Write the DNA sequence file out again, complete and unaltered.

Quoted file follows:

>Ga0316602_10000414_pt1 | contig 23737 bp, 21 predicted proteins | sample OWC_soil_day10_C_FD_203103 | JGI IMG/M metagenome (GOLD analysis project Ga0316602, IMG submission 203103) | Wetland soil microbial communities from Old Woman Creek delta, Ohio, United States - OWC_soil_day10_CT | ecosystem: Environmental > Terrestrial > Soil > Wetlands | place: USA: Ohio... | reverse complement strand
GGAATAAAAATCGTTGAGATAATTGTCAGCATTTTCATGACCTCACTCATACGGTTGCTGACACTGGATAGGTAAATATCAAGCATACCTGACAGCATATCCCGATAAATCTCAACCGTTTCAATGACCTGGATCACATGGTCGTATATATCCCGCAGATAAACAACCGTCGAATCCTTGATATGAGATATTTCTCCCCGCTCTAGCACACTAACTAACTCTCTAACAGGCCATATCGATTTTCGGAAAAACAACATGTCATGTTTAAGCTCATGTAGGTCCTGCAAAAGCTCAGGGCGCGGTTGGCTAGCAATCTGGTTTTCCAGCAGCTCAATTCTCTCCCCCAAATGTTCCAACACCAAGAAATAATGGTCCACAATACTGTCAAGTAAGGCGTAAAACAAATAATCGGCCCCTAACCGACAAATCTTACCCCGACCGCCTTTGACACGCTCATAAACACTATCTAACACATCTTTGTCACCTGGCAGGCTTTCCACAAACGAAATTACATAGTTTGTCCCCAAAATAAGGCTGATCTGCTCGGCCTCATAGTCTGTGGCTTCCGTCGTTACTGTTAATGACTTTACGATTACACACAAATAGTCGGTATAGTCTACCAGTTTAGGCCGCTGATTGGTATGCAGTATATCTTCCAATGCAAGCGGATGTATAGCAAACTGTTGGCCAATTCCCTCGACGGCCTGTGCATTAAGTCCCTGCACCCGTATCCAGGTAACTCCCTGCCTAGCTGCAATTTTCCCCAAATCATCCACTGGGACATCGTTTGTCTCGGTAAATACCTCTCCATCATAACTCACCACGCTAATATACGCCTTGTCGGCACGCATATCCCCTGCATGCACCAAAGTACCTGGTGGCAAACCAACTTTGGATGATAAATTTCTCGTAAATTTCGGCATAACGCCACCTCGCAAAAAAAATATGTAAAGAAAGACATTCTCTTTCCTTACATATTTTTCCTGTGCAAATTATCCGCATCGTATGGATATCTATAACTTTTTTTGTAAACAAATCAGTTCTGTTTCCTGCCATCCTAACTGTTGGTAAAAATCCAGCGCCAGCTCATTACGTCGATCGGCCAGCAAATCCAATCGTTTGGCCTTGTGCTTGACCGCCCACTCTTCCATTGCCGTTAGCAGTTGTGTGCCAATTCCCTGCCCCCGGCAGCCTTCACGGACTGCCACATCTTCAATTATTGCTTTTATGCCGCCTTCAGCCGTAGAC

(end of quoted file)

>Ga0316602_10000414_pt1 | contig 23737 bp, 21 predicted proteins | sample OWC_soil_day10_C_FD_203103 | JGI IMG/M metagenome (GOLD analysis project Ga0316602, IMG submission 203103) | Wetland soil microbial communities from Old Woman Creek delta, Ohio, United States - OWC_soil_day10_CT | ecosystem: Environmental > Terrestrial > Soil > Wetlands | place: USA: Ohio... | reverse complement strand
GGAATAAAAATCGTTGAGATAATTGTCAGCATTTTCATGACCTCACTCATACGGTTGCTGACACTGGATAGGTAAATATCAAGCATACCTGACAGCATATCCCGATAAATCTCAACCGTTTCAATGACCTGGATCACATGGTCGTATATATCCCGCAGATAAACAACCGTCGAATCCTTGATATGAGATATTTCTCCCCGCTCTAGCACACTAACTAACTCTCTAACAGGCCATATCGATTTTCGGAAAAACAACATGTCATGTTTAAGCTCATGTAGGTCCTGCAAAAGCTCAGGGCGCGGTTGGCTAGCAATCTGGTTTTCCAGCAGCTCAATTCTCTCCCCCAAATGTTCCAACACCAAGAAATAATGGTCCACAATACTGTCAAGTAAGGCGTAAAACAAATAATCGGCCCCTAACCGACAAATCTTACCCCGACCGCCTTTGACACGCTCATAAACACTATCTAACACATCTTTGTCACCTGGCAGGCTTTCCACAAACGAAATTACATAGTTTGTCCCCAAAATAAGGCTGATCTGCTCGGCCTCATAGTCTGTGGCTTCCGTCGTTACTGTTAATGACTTTACGATTACACACAAATAGTCGGTATAGTCTACCAGTTTAGGCCGCTGATTGGTATGCAGTATATCTTCCAATGCAAGCGGATGTATAGCAAACTGTTGGCCAATTCCCTCGACGGCCTGTGCATTAAGTCCCTGCACCCGTATCCAGGTAACTCCCTGCCTAGCTGCAATTTTCCCCAAATCATCCACTGGGACATCGTTTGTCTCGGTAAATACCTCTCCATCATAACTCACCACGCTAATATACGCCTTGTCGGCACGCATATCCCCTGCATGCACCAAAGTACCTGGTGGCAAACCAACTTTGGATGATAAATTTCTCGTAAATTTCGGCATAACGCCACCTCGCAAAAAAAATATGTAAAGAAAGACATTCTCTTTCCTTACATATTTTTCCTGTGCAAATTATCCGCATCGTATGGATATCTATAACTTTTTTTGTAAACAAATCAGTTCTGTTTCCTGCCATCCTAACTGTTGGTAAAAATCCAGCGCCAGCTCATTACGTCGATCGGCCAGCAAATCCAATCGTTTGGCCTTGTGCTTGACCGCCCACTCTTCCATTGCCGTTAGCAGTTGTGTGCCAATTCCCTGCCCCCGGCAGCCTTCACGGACTGCCACATCTTCAATTATTGCTTTTATGCCGCCTTCAGCCGTAGAC